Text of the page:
Russian imperialism

Elsewhere Russia has been attempting to assert itself. Take the case of the former Soviet republic of Kyrgyzstan in central Asia, a country with a population of 4.5 million, which lies north of Afghanistan and borders China. Besides the ‘temporary’ Nato airbase in the capital Bishkek set up for the Afghan campaign, home to some 5,000 troops, Russia announced earlier this year that it had reached an agreement to build its own airbase only 20 kilometres away where it intends to spend $50 million per year. Russia may be down but it is certainly not out, which is why the aggressive urgency of Nato expansion has also as its goal the pre-emptive containment of resurgent Russian imperialism.

US geopolitical ambitions are not the only driving force behind Nato’s expansion. The US is also drawn eastwards by its desire to control the greatest oil and gas resources outside the Middle East, in the Caspian Sea basin of central Asia, formerly part of the Soviet empire. Although the US is not the global economic power it once was during the Cold War, having steadily lost ground to the European Union, China, Japan and the so called South East Asian ‘tigers’, it remains the world’s foremost military power, spending more on arms than the rest of Nato, Russia and China put together. The US is determined to exploit this overwhelming military superiority, via the expanded medium of Nato, to gain not only geopolitical but also economic advantage in the competition for energy resources.

In this light, Nato’s progressive encirclement of the Black Sea, some 500 kilometres west of the Caspian, is economically as well as geopolitically significant. It is through the Black Sea that the most direct routes run for the transport of Caspian oil by tanker and pipeline to western markets. Thus, at Nato’s 50th anniversary Washington summit in April 1999, in the midst of the war against Serbia, Georgia and the Ukraine (both on the Black Sea), Moldova (near the Black Sea), Azerbaijan (on the Caspian) and Uzbekistan (near the Caspian), all formerly part of the Soviet empire, formed GUUAM, an alliance with close ties to the US which the ‘Financial Times’ observed was designed ‘to develop the area’s rich oil and gas deposits to the exclusion of Russia’.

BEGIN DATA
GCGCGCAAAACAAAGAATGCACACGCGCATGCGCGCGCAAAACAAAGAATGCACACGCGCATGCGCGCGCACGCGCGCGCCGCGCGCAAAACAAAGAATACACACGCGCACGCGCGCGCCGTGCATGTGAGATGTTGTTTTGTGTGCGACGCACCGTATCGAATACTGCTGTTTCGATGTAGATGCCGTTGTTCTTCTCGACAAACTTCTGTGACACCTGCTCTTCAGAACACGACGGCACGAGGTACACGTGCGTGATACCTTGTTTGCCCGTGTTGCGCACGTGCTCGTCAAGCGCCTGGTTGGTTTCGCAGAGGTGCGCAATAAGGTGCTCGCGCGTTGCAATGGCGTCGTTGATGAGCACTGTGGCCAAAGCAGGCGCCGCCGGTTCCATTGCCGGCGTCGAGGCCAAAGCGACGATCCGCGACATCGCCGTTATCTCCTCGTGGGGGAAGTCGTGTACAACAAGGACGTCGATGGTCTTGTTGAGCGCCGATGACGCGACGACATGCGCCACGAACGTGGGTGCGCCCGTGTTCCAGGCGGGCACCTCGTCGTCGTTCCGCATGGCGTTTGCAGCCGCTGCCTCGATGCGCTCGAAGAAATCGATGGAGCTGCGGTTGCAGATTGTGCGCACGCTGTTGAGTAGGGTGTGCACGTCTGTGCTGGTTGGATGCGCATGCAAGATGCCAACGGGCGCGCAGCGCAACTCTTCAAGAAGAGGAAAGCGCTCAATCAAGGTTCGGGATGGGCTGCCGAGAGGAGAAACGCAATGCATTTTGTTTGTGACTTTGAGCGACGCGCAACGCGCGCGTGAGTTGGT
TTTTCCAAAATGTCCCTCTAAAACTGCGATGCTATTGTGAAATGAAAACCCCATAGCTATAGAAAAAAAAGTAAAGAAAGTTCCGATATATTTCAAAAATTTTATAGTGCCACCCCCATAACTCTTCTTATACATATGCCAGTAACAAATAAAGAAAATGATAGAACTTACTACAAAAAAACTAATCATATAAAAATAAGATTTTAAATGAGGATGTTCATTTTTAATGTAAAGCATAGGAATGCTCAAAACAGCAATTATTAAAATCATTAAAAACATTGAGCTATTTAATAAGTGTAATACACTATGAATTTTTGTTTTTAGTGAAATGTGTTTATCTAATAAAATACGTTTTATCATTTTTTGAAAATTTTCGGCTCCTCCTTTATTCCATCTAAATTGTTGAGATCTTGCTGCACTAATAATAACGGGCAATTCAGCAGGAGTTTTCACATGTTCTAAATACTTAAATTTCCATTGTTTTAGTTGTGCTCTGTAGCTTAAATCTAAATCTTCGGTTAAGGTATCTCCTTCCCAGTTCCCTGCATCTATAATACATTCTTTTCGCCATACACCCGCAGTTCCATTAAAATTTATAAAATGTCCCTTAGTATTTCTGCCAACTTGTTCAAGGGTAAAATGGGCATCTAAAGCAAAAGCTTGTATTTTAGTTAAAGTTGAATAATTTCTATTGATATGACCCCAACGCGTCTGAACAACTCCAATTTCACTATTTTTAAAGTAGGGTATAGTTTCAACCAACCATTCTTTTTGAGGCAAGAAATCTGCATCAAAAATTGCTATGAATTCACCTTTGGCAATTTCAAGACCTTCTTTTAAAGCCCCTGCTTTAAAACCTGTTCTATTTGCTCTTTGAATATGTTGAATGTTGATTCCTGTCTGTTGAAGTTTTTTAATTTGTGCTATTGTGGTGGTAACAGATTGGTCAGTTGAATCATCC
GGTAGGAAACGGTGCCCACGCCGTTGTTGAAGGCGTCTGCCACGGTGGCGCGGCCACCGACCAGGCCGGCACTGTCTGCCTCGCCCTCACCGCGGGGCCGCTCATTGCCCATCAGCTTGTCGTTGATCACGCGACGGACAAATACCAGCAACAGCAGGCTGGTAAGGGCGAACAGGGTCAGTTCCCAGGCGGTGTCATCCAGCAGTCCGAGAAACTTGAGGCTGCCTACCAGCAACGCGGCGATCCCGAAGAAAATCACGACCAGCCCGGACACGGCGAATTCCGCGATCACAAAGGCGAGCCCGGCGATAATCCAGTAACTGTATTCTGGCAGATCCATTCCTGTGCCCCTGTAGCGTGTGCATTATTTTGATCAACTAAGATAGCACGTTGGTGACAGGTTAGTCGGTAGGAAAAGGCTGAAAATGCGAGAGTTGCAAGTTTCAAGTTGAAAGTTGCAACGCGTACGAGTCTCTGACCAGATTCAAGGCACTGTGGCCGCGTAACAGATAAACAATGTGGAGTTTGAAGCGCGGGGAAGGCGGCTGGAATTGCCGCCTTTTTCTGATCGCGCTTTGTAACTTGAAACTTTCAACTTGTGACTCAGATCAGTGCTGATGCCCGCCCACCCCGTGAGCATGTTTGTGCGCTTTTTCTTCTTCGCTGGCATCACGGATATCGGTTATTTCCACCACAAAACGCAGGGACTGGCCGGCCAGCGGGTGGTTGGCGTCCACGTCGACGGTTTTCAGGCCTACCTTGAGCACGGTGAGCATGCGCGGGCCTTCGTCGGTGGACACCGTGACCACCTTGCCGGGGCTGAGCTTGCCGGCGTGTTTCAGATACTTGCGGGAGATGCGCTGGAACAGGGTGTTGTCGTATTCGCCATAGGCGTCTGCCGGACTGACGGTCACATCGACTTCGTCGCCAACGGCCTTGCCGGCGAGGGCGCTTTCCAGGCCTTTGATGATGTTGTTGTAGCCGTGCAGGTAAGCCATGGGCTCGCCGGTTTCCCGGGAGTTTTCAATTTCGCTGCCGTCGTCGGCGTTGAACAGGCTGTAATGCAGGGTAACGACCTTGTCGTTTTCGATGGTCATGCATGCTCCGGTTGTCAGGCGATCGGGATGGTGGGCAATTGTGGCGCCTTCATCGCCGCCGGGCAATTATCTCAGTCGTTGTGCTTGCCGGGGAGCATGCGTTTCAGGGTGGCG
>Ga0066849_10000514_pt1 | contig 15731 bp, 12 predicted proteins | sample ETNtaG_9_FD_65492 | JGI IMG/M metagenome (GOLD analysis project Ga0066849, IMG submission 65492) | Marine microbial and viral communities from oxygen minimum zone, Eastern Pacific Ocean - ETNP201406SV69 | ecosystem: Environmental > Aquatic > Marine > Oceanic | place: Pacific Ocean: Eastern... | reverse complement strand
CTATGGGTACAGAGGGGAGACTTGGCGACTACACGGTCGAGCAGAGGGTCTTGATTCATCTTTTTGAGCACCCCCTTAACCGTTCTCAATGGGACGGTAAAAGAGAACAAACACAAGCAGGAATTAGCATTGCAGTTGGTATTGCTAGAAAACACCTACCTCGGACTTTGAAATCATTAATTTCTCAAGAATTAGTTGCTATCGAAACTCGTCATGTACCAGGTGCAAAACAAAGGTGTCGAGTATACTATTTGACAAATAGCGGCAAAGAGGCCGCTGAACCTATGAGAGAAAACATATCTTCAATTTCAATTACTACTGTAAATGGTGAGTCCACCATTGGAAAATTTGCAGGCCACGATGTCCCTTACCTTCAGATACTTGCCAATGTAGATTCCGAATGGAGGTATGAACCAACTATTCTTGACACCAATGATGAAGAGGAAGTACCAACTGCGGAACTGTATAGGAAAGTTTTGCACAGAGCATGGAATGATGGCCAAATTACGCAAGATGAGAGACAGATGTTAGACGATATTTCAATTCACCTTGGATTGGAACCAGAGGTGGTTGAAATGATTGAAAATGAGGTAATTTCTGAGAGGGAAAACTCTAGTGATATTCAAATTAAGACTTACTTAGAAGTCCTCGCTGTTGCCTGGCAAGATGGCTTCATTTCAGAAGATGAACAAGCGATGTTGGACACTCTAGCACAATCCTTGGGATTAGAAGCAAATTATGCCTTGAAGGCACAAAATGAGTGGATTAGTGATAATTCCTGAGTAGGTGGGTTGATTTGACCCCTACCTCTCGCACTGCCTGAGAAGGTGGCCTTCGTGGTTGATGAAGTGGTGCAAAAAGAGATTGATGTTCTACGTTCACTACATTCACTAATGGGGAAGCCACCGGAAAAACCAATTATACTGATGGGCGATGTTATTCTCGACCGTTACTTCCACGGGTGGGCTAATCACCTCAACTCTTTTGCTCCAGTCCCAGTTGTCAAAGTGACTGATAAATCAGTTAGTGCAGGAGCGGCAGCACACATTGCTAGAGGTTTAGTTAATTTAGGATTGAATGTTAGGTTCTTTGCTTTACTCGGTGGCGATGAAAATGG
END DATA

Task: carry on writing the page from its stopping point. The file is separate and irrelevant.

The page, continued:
US military superiority wielded through Nato is critical to the issue of which pipeline will be built and under whose control. The successful US bombardment of Serbia not only crushed a Russian ally in the Balkans but it also revived interest in existing proposals to build a trans-Balkan pipeline under US control westwards via the Bulgarian port of Burgas on the Black Sea coast, across Macedonia and Albania to the Adriatic Sea. Both Macedonia and Albania are Nato membership candidates.

Indeed, the day before Serbia sued for peace in June 1999, the US awarded Bulgaria over half a million dollars to partially fund an update of a 1996 feasibility study on such a pipeline. The 1996 study had been undertaken by the Brown & Root division of the Texas Halliburton Company, the world’s largest oil services corporation. In 1997, Ted Ferguson, a former British Petroleum and Brown & Root executive, became head of AMBO (Albania Macedonia Bulgaria Oil), the US company set up in 1996 to realise the project. Brown & Root later won the contract to build the massive $36.6 million US army base in southern Kosovo, Camp Bondsteel, the largest such base built since Vietnam, which lies within spitting distance of the proposed pipeline route. Meanwhile, the head of Halliburton, Dick Cheney, became Bush’s new vice-president.

The AMBO plan is not only an alternative to a Russian-sponsored trans-Balkan pipeline south from Bulgaria via Greece to the Aegean Sea. It is also very much an Anglo-American project with potential backing from BP, Texaco and Chevron to the exclusion of Europe’s own French-based oil giant TotalFinaElf, which too has significant interests in the Caspian. The latter, however, is seriously disadvantaged by the fact that the EU lacks the integrated military and political organisation the US wields through Nato to enforce the claims of its own multinationals.

By strengthening US power, Nato expansion is also critical to continued US leadership in Europe. At Copenhagen last month the European Union invited ten countries to join it in 2004, including all those invited to join Nato in November, except Bulgaria and Romania who were offered membership in 2007. The US presently has no objection to the EU’s economic enlargement. Indeed, it positively encourages it on condition that Europe’s military and political leadership remains firmly under US control.

US backs Turkey